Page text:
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The end of Parshas Vayigash (Bereishis 47:28) is stuma, closed, because when Yaakov was niftar, the eyes and hearts of the Bnei Yisroel closed due to the oppression that began under the Mitzriyim. However, isn’t it written (Shemos 1:6, Ohr Hachaim) that the servitude and oppression did not commence as long as one of the shevatim was living?
The Michtav Sofer (Vayechi) offers that Yaakov went down to Mitzrayim under Hashem’s orders, al pi hadibbur. Yaakov appreciated that he was entering golus, so he made himself safeguards, such as living separately in Goshen. However, as his children and descendants prospered in Mitzrayim, they began to assimilate and absorb the ways of the gentiles. Their ascension into Egyptian society aroused the wrath and jealousy of the avdei Paroh, until Paroh implemented his plan to kill the Jewish newborn children.
The assimilation into Egyptian society was the beginning of the servitude and oppression. This assimilation began as soon as Yaakov had passed. Therefore, the parsha is stuma at this moment in time, since the shibud had begun, ostensibly at first, but nevertheless it had begun.
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Hashem (Shemos 11:2) requested that the Bnei Yisroel should take items from the Mitzriyim “shelo yomar oso tzaddik Avrohom v’avdom v’anu osam kiyum bahem v’acharei chein yeitzu b’rechush gadol lo kayim bahem,” so that Avrohom shouldn’t say that the prophecy of servitude and oppression Hashem carried out, but the promise that the Jews would leave Mitzrayim with rechush gadol wasn’t kept. The Michtav Sofer (Bo) explains that the rechush gadol refers to the middas histapkus, the attitude of being satisfied with minimal amounts. The one who is mesameiach b’chelko is the truly wealthy individual. All money has a limit and cannot really be called rechush gadol, but one who is satisfied with little truly possesses a rechush gadol, a great fortune.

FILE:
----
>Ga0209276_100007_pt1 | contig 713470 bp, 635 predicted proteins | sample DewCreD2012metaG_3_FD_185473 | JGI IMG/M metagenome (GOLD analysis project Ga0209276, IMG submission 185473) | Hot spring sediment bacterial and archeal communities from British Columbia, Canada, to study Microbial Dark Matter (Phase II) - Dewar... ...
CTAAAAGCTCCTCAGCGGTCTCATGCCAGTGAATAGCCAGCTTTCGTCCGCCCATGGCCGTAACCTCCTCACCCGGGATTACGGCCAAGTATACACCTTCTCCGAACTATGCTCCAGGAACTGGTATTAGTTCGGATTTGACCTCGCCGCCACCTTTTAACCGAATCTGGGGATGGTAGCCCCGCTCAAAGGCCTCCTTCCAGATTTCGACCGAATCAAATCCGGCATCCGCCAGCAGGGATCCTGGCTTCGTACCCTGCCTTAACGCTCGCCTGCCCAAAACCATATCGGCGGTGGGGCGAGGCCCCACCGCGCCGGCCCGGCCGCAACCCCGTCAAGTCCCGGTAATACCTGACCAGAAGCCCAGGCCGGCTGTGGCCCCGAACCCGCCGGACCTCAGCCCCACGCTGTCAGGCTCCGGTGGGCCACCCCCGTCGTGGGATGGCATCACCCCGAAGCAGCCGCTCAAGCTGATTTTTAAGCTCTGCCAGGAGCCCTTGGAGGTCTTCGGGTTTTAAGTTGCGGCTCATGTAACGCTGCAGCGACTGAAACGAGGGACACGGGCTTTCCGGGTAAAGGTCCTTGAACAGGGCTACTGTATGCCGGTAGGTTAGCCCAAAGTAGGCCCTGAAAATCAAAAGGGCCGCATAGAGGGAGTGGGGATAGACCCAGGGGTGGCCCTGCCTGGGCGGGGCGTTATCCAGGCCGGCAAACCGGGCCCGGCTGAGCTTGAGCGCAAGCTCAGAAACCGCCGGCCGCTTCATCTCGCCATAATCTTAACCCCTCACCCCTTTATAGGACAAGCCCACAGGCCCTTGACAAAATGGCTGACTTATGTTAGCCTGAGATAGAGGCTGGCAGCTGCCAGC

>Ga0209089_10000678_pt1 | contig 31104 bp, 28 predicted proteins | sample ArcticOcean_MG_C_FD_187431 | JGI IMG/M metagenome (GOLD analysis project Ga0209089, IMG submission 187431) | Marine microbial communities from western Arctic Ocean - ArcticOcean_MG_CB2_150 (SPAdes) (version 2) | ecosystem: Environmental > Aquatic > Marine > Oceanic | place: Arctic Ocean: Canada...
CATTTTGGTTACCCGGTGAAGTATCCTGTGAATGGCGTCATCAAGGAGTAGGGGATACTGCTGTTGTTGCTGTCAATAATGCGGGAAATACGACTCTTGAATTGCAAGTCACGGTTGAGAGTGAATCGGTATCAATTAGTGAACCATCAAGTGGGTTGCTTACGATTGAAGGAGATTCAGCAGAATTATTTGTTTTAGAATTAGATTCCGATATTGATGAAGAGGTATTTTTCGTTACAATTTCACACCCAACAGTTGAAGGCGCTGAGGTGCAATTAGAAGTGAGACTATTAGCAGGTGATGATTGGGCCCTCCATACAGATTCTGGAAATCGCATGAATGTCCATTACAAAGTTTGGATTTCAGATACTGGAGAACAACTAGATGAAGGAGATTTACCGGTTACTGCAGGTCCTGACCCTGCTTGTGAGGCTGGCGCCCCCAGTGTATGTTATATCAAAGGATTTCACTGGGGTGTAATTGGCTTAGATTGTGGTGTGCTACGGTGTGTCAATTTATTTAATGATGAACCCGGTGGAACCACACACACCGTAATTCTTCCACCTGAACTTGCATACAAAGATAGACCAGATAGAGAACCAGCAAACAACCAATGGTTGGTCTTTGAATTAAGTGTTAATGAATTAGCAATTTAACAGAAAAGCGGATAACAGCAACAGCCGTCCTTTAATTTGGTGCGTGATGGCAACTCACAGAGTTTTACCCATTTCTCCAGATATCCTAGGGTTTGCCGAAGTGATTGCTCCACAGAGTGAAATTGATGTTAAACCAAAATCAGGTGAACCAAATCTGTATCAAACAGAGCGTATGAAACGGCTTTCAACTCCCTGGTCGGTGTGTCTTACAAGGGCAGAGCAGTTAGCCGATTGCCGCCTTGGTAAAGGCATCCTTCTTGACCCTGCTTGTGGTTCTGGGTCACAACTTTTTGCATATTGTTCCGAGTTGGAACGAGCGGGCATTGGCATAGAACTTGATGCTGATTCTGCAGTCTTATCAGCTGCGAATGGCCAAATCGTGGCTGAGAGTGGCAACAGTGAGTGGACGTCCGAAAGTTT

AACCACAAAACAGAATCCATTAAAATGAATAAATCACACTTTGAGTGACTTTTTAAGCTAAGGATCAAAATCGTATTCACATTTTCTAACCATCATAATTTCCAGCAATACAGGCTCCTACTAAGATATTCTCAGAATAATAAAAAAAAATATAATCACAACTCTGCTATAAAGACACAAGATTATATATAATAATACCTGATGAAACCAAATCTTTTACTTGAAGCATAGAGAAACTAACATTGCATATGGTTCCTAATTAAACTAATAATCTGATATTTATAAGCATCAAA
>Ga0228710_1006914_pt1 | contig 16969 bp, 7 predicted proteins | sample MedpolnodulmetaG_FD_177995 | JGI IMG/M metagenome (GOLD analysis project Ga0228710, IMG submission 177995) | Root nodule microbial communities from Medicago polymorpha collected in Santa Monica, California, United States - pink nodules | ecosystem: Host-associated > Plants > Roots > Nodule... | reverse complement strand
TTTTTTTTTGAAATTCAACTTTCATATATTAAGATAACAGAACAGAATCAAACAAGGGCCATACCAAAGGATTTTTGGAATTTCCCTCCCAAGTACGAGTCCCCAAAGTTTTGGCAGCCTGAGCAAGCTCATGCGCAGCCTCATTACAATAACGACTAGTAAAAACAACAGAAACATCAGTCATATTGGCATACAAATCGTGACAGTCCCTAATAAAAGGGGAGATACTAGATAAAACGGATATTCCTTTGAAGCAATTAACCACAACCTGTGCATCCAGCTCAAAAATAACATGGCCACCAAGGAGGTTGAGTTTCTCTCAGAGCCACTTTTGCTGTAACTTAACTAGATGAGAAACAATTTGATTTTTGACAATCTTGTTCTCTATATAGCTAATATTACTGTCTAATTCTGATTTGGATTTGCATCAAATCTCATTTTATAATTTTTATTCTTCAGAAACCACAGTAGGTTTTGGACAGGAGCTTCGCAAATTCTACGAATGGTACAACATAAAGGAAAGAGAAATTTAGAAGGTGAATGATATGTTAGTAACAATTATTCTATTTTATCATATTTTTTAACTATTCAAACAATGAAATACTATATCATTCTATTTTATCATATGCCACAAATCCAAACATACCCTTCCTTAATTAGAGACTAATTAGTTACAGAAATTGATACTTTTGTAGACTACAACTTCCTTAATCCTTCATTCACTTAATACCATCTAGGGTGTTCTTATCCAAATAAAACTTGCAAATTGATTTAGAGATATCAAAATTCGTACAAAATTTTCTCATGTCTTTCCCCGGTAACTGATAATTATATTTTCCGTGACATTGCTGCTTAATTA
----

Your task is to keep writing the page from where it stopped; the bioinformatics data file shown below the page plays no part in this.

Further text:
Avrohom was hoping that his descendants would merit this feeling and attitude. If they would leave Mitzrayim with no possessions, this would show nothing, since they would be leaving under duress. Therefore, Hashem requested that Moshe instruct them daber na, please speak, to take possessions out of Mitzrayim. This expression of na, please, indicates that without this specific request, they would not have taken the rechush out of Mitzrayim, since they were satisfied with all they had. The need to cajole them to take items for themselves showed that they were otherwise happy with their lot, without the need for mundane luxuries.